Vienna, May 25 – Prime Minister Vladimir Putin yesterday laid flowers on the Moscow grave of General Anton Denikin, a White Russian leader whose opposition to the aspirations of non-Russian nations in the Russian Empire and unqualified commitment to the “indivisibility” of Russia opened the way for the victory of Vladimir Lenin and the Bolsheviks.
Indeed, it was Denikin’s unwillingness to make any concessions to non-Russian groups, combined with Lenin’s false promises of respect for national self-determination that led to the collapse of the anti-Bolshevik cause and allowed the communists to triumph, first at the expense of the Russians and then of the non-Russians among and around them.
And consequently, as several commentators have already pointed out, Putin’s latest remarks, including in particular his denigration of the separateness of Ukraine, are certain to drive many non-Russians away from Moscow, even if they appeal to Russians as “the [latest] end of the [Russian] civil war” and a reaffirmation of the continuity of Russian history.
Yesterday, Putin laid flowers on the graves of anti-Bolshevik generals Anton Denikin and Vladimir Kappel, émigré nationalist philosophers Ivan Il’in and Ivan Shmelyev, and Aleksandr Solzhenitsyn at Moscow’s Donskoy Cemetery. Accompanying him and relaying some of his words was Archimandrite Tikhon.
After laying flowers on the leader of the South Russia government, Putin quoted Denikin’s suggestion that “no one must be allowed to interfere in relations between us, big and little Russia, Ukraine. This was always an affair of Russia itself!” And he added that Denikin considered that any movement toward disunity was “impermissible.”
According to Tikhon, Putin “recalled how he had read the memoirs of Denikin in which the latter said that despite his hostility to Soviet power, even to think about the dismemberment of Russia was a crime, … especially when one is talking about the Little Russian land – Ukraine” (grani.ru/Politics/Russia/Cabinet/m.151488.html).
And the Russian Orthodox churchman added that Putin had given the money from his personal account for the restoration of the graves of Denikin, Il’in and Shmelyev. Several months ago, Tikhon said, Putin had seen pictures of the graves and decided that he had to intervene to support the preparation of new headstones.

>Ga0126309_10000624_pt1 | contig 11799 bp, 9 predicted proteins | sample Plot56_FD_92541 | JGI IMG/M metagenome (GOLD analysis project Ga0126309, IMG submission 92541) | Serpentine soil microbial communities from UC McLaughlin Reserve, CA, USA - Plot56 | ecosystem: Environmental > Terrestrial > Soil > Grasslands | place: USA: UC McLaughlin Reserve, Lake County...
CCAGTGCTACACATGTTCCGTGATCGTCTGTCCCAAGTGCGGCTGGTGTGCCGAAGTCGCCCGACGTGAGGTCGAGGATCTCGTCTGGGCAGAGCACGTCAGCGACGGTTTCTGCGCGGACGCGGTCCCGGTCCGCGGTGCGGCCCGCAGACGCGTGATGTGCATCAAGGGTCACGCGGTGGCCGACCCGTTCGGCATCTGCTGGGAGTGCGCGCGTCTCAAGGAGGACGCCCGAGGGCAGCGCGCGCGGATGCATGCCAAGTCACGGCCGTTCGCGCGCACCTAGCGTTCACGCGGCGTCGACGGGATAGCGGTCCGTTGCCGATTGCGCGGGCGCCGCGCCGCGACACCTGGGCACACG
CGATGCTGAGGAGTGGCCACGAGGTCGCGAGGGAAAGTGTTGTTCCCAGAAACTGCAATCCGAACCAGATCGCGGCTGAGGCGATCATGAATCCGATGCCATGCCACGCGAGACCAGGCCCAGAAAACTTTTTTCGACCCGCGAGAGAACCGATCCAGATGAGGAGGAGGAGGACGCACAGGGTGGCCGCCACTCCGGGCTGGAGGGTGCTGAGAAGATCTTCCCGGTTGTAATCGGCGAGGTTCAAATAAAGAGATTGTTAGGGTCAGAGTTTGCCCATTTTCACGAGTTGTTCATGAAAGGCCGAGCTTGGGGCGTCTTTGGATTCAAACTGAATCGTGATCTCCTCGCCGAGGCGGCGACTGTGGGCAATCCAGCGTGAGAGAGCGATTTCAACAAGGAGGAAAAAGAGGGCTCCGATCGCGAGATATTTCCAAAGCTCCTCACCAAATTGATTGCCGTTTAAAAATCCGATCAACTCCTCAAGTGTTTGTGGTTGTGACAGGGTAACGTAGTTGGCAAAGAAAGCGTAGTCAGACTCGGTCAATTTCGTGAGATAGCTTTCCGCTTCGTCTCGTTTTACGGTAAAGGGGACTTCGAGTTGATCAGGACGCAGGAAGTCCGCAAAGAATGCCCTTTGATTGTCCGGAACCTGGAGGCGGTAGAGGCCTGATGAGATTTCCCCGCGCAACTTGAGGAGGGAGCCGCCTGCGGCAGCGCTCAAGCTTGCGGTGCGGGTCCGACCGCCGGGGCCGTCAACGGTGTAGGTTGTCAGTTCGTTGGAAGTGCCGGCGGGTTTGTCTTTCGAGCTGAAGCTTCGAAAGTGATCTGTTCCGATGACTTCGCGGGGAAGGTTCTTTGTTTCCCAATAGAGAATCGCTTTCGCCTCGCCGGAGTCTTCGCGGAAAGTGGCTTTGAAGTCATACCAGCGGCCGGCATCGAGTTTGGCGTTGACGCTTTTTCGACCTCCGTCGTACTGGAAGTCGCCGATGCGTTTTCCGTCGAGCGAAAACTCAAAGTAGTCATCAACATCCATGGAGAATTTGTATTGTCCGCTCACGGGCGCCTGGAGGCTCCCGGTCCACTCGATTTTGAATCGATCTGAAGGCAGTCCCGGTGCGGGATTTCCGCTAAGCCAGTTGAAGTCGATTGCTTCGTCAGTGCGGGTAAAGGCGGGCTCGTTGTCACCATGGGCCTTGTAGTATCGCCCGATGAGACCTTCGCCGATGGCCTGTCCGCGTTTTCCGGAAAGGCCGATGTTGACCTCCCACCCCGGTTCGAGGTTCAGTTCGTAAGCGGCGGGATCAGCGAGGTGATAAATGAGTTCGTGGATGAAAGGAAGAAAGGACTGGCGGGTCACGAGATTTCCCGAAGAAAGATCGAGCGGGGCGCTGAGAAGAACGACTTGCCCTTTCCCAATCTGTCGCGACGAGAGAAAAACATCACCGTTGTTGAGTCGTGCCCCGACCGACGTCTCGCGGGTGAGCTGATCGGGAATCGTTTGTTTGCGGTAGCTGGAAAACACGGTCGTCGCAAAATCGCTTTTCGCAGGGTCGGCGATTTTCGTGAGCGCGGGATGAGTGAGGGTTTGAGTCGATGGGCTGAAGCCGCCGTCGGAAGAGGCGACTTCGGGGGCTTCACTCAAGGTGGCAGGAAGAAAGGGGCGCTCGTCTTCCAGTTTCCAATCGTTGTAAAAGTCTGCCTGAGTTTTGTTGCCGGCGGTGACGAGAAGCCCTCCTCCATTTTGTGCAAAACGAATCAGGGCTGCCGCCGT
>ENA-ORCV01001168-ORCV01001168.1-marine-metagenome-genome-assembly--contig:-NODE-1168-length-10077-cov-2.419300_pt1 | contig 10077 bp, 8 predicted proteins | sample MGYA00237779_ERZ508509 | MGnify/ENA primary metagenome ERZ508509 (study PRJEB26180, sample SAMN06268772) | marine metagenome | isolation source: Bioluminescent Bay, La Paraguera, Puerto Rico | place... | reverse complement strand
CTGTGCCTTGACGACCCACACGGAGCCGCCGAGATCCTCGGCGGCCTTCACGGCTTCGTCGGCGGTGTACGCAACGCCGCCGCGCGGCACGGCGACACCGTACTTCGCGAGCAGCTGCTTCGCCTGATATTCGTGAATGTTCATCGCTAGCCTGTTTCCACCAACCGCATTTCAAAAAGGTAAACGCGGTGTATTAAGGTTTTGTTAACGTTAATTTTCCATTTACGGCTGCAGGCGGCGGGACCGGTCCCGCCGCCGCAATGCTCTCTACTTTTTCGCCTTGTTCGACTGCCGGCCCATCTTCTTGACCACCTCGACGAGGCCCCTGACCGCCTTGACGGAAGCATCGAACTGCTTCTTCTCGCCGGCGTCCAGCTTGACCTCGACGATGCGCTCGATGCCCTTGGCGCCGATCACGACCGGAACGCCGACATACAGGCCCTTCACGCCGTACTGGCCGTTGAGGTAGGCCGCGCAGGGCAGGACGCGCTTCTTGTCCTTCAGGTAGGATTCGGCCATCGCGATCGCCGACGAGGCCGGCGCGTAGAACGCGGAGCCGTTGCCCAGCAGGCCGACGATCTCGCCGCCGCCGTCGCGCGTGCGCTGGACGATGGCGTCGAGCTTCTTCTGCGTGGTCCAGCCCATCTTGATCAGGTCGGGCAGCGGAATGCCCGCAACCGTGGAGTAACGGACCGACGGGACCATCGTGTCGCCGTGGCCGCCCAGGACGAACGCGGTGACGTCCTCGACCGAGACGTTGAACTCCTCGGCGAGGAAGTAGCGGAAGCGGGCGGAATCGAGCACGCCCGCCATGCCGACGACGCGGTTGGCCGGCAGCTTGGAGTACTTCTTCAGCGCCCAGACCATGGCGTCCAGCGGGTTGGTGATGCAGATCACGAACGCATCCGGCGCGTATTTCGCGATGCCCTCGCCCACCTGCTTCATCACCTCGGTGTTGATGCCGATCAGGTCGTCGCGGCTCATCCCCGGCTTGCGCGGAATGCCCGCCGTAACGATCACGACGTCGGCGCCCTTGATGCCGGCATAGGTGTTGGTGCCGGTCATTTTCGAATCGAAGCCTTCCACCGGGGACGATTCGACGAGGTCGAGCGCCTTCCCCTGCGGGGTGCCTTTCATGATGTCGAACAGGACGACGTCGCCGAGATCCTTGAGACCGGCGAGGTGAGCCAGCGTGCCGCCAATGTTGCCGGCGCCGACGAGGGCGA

During his visit, Putin praised Denikin and the others as leaders committed to the Russian state, noting that “the main thing which distinguished them was a deep and true love for the motherland, for Russia, true patriotism,” something that made them “heroic people” in what Putin conceded was “a tragic time” (forum.msk.ru/material/news/901048.html).
Such comments are certain to be well received by Russian nationalists either as the latest indication of an “end” to the divisions of the Russian civil war out of which the Soviet Union was forged or as the beginning of the reaffirmation of Russia as a continuation not so much of the USSR but of the Russian Empire.
Evidence of this was provided today by nationalist Pavel Svyatenkov who suggests that Putin’s actions represented a concerted effort to create a new state ideology, one that would separate his government from the Stalinist past and ultimately lead to “reestablishing the succession of our state from the Russian Empire” (www.rus-obr.ru/day-comment/3020).
Other writers, however, including many on the left, are appalled by Putin’s celebration of leaders who fought the Bolsheviks (Denikin and Kappel), welcomed the actions of the Nazis in limiting the spread of communism (Il’in), or otherwise opposed the rights of the peoples of Russia.
But the most serious immediate consequences of Putin’s words are likely to be on non-Russians around and even within the Russian Federation. As one writer points out today, “the historical logic” Denikin employed and that Putin invokes, “will drive Ukraine away from us,” however attractive Russians find it (www.rus-obr.ru/opinions/3025).
Indeed, many non-Russians are likely to see this latest statement by the Russian prime minister as further evidence that Putin does not view Ukraine as an independent state. In April 2008, Putin notoriously said that “Ukraine is not a state! What is Ukraine? Part of its territory is Eastern Europe, and part, a significant part, was given to it by us!”
And consequently, just as the unreflective nationalism of Denikin led to the destruction of the anti-Bolshevik cause 80 years ago, so too the equally unreflective nationalism of Putin could contribute to the final dismemberment of what he and tragically many others in Russia and elsewhere see as that country’s patrimony.